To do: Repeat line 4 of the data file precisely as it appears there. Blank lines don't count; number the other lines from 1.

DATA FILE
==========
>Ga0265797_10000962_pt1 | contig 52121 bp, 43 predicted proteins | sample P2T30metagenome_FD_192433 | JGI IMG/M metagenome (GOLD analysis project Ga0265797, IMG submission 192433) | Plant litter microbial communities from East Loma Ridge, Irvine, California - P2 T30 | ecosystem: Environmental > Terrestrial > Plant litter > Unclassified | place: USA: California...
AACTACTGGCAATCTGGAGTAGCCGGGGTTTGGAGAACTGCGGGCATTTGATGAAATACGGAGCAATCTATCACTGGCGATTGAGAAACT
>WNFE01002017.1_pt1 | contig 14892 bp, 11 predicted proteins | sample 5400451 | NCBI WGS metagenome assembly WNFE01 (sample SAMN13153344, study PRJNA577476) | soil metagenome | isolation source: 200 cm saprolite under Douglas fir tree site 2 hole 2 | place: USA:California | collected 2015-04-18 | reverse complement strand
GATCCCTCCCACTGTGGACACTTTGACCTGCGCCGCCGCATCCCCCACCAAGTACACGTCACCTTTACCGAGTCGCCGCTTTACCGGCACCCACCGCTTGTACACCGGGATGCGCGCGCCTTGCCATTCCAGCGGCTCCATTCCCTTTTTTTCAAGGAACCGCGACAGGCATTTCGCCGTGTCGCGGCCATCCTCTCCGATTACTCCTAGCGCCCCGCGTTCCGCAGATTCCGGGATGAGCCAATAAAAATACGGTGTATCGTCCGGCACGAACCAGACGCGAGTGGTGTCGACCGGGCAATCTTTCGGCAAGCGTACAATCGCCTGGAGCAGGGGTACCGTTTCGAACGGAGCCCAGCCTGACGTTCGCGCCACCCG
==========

GATCCCTCCCACTGTGGACACTTTGACCTGCGCCGCCGCATCCCCCACCAAGTACACGTCACCTTTACCGAGTCGCCGCTTTACCGGCACCCACCGCTTGTACACCGGGATGCGCGCGCCTTGCCATTCCAGCGGCTCCATTCCCTTTTTTTCAAGGAACCGCGACAGGCATTTCGCCGTGTCGCGGCCATCCTCTCCGATTACTCCTAGCGCCCCGCGTTCCGCAGATTCCGGGATGAGCCAATAAAAATACGGTGTATCGTCCGGCACGAACCAGACGCGAGTGGTGTCGACCGGGCAATCTTTCGGCAAGCGTACAATCGCCTGGAGCAGGGGTACCGTTTCGAACGGAGCCCAGCCTGACGTTCGCGCCACCCG